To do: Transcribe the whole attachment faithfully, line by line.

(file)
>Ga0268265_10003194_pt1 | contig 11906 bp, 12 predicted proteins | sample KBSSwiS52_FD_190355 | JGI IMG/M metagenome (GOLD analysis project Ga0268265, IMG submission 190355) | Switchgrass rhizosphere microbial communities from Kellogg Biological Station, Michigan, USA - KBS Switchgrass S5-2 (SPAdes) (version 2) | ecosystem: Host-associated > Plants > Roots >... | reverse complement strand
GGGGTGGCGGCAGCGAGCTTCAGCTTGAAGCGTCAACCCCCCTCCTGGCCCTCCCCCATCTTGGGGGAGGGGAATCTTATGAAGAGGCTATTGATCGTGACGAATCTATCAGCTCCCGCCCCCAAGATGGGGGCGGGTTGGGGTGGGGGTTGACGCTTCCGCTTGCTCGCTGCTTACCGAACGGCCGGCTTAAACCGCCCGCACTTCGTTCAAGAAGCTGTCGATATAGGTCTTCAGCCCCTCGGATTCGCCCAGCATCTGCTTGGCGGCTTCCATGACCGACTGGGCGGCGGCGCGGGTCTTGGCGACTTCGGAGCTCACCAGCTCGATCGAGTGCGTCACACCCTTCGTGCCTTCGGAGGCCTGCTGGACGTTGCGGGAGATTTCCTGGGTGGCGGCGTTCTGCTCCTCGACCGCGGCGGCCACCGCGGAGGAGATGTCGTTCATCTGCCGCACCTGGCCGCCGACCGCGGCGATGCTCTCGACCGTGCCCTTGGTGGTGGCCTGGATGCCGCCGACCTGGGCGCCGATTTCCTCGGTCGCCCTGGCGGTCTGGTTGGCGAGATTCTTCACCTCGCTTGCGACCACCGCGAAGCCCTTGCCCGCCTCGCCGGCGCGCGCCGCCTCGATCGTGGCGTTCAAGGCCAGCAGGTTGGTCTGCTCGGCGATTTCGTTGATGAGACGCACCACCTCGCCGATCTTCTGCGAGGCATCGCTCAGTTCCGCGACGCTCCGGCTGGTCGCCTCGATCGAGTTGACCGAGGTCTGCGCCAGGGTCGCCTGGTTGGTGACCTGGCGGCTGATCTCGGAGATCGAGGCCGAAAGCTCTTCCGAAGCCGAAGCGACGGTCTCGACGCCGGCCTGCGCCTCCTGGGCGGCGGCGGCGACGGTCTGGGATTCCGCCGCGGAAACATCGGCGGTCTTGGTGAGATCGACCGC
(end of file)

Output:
>Ga0268265_10003194_pt1 | contig 11906 bp, 12 predicted proteins | sample KBSSwiS52_FD_190355 | JGI IMG/M metagenome (GOLD analysis project Ga0268265, IMG submission 190355) | Switchgrass rhizosphere microbial communities from Kellogg Biological Station, Michigan, USA - KBS Switchgrass S5-2 (SPAdes) (version 2) | ecosystem: Host-associated > Plants > Roots >... | reverse complement strand
GGGGTGGCGGCAGCGAGCTTCAGCTTGAAGCGTCAACCCCCCTCCTGGCCCTCCCCCATCTTGGGGGAGGGGAATCTTATGAAGAGGCTATTGATCGTGACGAATCTATCAGCTCCCGCCCCCAAGATGGGGGCGGGTTGGGGTGGGGGTTGACGCTTCCGCTTGCTCGCTGCTTACCGAACGGCCGGCTTAAACCGCCCGCACTTCGTTCAAGAAGCTGTCGATATAGGTCTTCAGCCCCTCGGATTCGCCCAGCATCTGCTTGGCGGCTTCCATGACCGACTGGGCGGCGGCGCGGGTCTTGGCGACTTCGGAGCTCACCAGCTCGATCGAGTGCGTCACACCCTTCGTGCCTTCGGAGGCCTGCTGGACGTTGCGGGAGATTTCCTGGGTGGCGGCGTTCTGCTCCTCGACCGCGGCGGCCACCGCGGAGGAGATGTCGTTCATCTGCCGCACCTGGCCGCCGACCGCGGCGATGCTCTCGACCGTGCCCTTGGTGGTGGCCTGGATGCCGCCGACCTGGGCGCCGATTTCCTCGGTCGCCCTGGCGGTCTGGTTGGCGAGATTCTTCACCTCGCTTGCGACCACCGCGAAGCCCTTGCCCGCCTCGCCGGCGCGCGCCGCCTCGATCGTGGCGTTCAAGGCCAGCAGGTTGGTCTGCTCGGCGATTTCGTTGATGAGACGCACCACCTCGCCGATCTTCTGCGAGGCATCGCTCAGTTCCGCGACGCTCCGGCTGGTCGCCTCGATCGAGTTGACCGAGGTCTGCGCCAGGGTCGCCTGGTTGGTGACCTGGCGGCTGATCTCGGAGATCGAGGCCGAAAGCTCTTCCGAAGCCGAAGCGACGGTCTCGACGCCGGCCTGCGCCTCCTGGGCGGCGGCGGCGACGGTCTGGGATTCCGCCGCGGAAACATCGGCGGTCTTGGTGAGATCGACCGC